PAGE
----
Home Entertainment 'The Problem With Jon Stewart' takes a serious leap into advocacy journalism

‘The Problem With Jon Stewart’ takes a serious leap into advocacy journalism

Stewart — who has already adopted this role with his crusade on behalf of 9/11 first responders — has capitalized on the freedom that his reputation affords him in order to take this leap, doing something that’s the equivalent of serving steamed vegetables to those fans who might have tuned in expecting salty snacks. He somewhat sheepishly acknowledges as much during segments in which he strategizes with his producers, some of whom hail from news backgrounds that speak to the program’s hybrid nature.

Still, Stewart has always practiced a form of journalism, using comedy as the delivery system. At “The Daily Show,” that meant reaching viewers who might not otherwise be heavy news consumers, dressing up current events in a more enticing package.

By moving to the less commercially pressured realm of streaming, Stewart has dispensed with the pretense of spooning out sugar to help the messages go down. The not-unreasonable takeaway from that is having spent time surveying the state of the US and the world, the comic — who can’t help but joke at times in asides and while talking to guests and newsmakers — has determined the stakes are too dire to spend much time clowning around.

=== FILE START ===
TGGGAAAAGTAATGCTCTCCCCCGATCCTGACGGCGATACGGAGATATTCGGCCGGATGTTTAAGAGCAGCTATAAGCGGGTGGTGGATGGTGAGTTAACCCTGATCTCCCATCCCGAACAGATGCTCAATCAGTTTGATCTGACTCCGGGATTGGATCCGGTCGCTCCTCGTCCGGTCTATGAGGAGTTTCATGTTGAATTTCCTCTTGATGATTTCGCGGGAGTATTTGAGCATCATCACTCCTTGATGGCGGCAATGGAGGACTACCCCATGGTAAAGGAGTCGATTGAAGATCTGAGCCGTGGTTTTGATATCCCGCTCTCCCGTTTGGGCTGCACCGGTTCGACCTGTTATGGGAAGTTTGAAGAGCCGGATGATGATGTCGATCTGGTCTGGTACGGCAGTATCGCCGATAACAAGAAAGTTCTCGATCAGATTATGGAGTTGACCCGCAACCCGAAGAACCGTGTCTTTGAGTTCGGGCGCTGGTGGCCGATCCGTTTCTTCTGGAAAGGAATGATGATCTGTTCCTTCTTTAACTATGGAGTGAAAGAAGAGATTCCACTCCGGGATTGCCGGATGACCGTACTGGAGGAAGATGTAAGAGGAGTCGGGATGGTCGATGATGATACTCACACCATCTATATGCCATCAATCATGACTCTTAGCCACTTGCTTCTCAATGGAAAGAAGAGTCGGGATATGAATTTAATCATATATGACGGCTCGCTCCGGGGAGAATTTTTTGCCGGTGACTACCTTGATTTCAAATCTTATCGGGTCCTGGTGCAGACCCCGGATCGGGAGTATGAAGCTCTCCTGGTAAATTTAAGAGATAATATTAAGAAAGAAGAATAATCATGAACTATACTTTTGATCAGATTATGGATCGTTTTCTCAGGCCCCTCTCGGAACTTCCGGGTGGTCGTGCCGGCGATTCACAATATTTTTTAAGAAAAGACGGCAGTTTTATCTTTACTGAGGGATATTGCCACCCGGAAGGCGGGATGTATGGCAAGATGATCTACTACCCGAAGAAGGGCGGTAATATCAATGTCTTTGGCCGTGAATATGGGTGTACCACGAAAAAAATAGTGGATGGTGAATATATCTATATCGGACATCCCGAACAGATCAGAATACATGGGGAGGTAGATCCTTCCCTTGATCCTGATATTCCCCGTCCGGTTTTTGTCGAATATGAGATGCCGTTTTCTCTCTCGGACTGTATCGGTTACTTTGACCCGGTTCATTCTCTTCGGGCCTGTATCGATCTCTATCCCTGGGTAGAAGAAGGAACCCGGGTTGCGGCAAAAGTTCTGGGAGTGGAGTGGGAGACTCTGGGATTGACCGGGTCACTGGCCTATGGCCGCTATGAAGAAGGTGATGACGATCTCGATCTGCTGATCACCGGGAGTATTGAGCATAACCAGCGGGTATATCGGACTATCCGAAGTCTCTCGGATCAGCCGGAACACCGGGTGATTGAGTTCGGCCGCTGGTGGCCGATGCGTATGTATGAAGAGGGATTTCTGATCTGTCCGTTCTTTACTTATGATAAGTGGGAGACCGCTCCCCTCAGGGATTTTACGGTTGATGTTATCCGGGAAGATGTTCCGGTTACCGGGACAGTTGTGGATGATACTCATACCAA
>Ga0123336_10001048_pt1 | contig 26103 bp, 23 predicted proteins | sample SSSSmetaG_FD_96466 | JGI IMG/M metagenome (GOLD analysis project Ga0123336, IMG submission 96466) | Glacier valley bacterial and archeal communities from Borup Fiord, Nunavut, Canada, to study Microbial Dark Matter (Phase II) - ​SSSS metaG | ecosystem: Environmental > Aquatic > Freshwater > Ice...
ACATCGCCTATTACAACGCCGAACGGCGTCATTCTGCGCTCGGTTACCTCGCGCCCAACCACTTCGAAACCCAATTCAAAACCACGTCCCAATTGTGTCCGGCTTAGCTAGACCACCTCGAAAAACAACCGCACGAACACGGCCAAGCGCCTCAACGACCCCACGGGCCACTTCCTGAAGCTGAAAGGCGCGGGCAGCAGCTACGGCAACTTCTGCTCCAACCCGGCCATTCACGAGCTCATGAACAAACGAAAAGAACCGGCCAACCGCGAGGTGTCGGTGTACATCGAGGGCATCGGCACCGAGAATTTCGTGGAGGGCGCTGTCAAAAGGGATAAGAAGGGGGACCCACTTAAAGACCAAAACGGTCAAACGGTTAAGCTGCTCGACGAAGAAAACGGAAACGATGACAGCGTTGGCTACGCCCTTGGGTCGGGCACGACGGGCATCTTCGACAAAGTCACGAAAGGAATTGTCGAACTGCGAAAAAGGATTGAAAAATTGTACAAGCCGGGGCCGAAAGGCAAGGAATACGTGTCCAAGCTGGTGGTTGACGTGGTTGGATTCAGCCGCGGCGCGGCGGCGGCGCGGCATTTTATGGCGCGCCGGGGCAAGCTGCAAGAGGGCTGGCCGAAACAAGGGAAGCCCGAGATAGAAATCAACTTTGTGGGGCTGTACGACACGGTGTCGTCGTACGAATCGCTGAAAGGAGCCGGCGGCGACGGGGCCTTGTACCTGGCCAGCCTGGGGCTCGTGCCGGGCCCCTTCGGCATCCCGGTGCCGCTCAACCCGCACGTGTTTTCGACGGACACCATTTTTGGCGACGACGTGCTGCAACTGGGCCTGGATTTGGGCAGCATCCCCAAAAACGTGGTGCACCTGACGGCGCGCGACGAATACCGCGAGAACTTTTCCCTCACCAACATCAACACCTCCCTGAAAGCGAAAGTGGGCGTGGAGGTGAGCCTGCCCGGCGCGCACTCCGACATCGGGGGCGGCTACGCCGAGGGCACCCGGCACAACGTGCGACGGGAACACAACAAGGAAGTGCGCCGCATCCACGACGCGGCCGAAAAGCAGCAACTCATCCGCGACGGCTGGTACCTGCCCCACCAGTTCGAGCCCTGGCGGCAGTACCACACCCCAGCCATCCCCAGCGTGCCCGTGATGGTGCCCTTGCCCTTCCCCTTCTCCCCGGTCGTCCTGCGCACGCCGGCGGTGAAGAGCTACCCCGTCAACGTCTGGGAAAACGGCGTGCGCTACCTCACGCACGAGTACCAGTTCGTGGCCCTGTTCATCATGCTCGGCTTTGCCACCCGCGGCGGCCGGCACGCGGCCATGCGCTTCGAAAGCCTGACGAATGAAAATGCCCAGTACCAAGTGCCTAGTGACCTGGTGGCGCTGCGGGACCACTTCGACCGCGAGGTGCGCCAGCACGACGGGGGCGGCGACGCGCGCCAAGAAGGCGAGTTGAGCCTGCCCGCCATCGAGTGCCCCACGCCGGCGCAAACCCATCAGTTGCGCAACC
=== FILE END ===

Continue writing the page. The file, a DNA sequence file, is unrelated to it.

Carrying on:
Scheduled on an every-other-week basis with a related podcast, Stewart opens with a topic near and dear to his heart, focusing on veterans whose health claims associated with “burn pits” have fallen on deaf ears with the US government.

“We support our troops, unless they actually need support,” Stewart says, proceeding to interview suffering military personnel along with their family members, followed by a very pointed sit-down with current US Secretary of Veterans Affairs Denis McDonough.

A second episode actually achieves a better balance of what “The Problem” hopes to become, examining the most disingenuous cries of “Freedom!” in response to vaccine and mask mandates, before shifting to the drift toward authoritarianism in the US. Stewart interviews those who have witnessed the process firsthand in Venezuela, the Philippines and the Middle East, including journalist Maria Ressa and Bassem Youssef, who was once dubbed the “Egyptian Jon Stewart.”
Stewart has always exhibited first-rate interviewing chops, and with episodes running about 45 minutes, he has ample time to display them. This show follows a never-realized plan for a series at HBO, whose former chief Richard Plepler helped bring the project to Apple, which clearly gave the comic all the creative latitude he could have wanted. (CNN and HBO are both part of WarnerMedia.)

The most obvious problem with “The Problem” is its emphasis on righting and exposing wrongs comes at the expense of being entertaining, at least in the way people have come to expect. The overall effect brings to mind the historic resistance when a comedic actor segues into dramatic roles, and the pushback from parts of the audience figures to be similar.

Stewart has anticipated that potential criticism and seems content to plead guilty to it. Having spent years eliciting laughs, in “The Problem” Stewart has different priorities, embarking, however lofty it might sound, on a search for solutions.

“The Problem With Jon Stewart” premieres Sept. 30 on Apple TV+.

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